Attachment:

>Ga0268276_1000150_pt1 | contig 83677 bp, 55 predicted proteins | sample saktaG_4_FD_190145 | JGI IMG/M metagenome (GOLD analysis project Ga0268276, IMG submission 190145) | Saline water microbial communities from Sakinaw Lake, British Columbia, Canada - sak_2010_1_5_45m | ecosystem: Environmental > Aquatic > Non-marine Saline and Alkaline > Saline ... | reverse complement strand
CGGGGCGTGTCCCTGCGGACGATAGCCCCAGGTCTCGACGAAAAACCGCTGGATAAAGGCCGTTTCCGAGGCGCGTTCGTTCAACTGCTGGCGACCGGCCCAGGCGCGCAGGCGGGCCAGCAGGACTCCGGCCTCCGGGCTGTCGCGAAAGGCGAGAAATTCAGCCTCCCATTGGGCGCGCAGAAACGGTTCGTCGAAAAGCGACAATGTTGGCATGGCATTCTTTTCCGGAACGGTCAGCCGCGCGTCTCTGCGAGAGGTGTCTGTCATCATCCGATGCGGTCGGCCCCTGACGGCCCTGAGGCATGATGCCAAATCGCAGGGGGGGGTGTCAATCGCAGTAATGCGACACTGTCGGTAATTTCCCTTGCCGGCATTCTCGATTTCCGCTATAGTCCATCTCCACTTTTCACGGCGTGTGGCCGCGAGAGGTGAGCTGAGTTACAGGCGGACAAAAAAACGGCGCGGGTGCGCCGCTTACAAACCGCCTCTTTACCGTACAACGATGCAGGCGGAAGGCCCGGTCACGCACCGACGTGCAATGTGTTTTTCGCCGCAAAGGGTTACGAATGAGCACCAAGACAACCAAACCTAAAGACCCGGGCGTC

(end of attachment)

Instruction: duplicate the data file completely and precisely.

>Ga0268276_1000150_pt1 | contig 83677 bp, 55 predicted proteins | sample saktaG_4_FD_190145 | JGI IMG/M metagenome (GOLD analysis project Ga0268276, IMG submission 190145) | Saline water microbial communities from Sakinaw Lake, British Columbia, Canada - sak_2010_1_5_45m | ecosystem: Environmental > Aquatic > Non-marine Saline and Alkaline > Saline ... | reverse complement strand
CGGGGCGTGTCCCTGCGGACGATAGCCCCAGGTCTCGACGAAAAACCGCTGGATAAAGGCCGTTTCCGAGGCGCGTTCGTTCAACTGCTGGCGACCGGCCCAGGCGCGCAGGCGGGCCAGCAGGACTCCGGCCTCCGGGCTGTCGCGAAAGGCGAGAAATTCAGCCTCCCATTGGGCGCGCAGAAACGGTTCGTCGAAAAGCGACAATGTTGGCATGGCATTCTTTTCCGGAACGGTCAGCCGCGCGTCTCTGCGAGAGGTGTCTGTCATCATCCGATGCGGTCGGCCCCTGACGGCCCTGAGGCATGATGCCAAATCGCAGGGGGGGGTGTCAATCGCAGTAATGCGACACTGTCGGTAATTTCCCTTGCCGGCATTCTCGATTTCCGCTATAGTCCATCTCCACTTTTCACGGCGTGTGGCCGCGAGAGGTGAGCTGAGTTACAGGCGGACAAAAAAACGGCGCGGGTGCGCCGCTTACAAACCGCCTCTTTACCGTACAACGATGCAGGCGGAAGGCCCGGTCACGCACCGACGTGCAATGTGTTTTTCGCCGCAAAGGGTTACGAATGAGCACCAAGACAACCAAACCTAAAGACCCGGGCGTC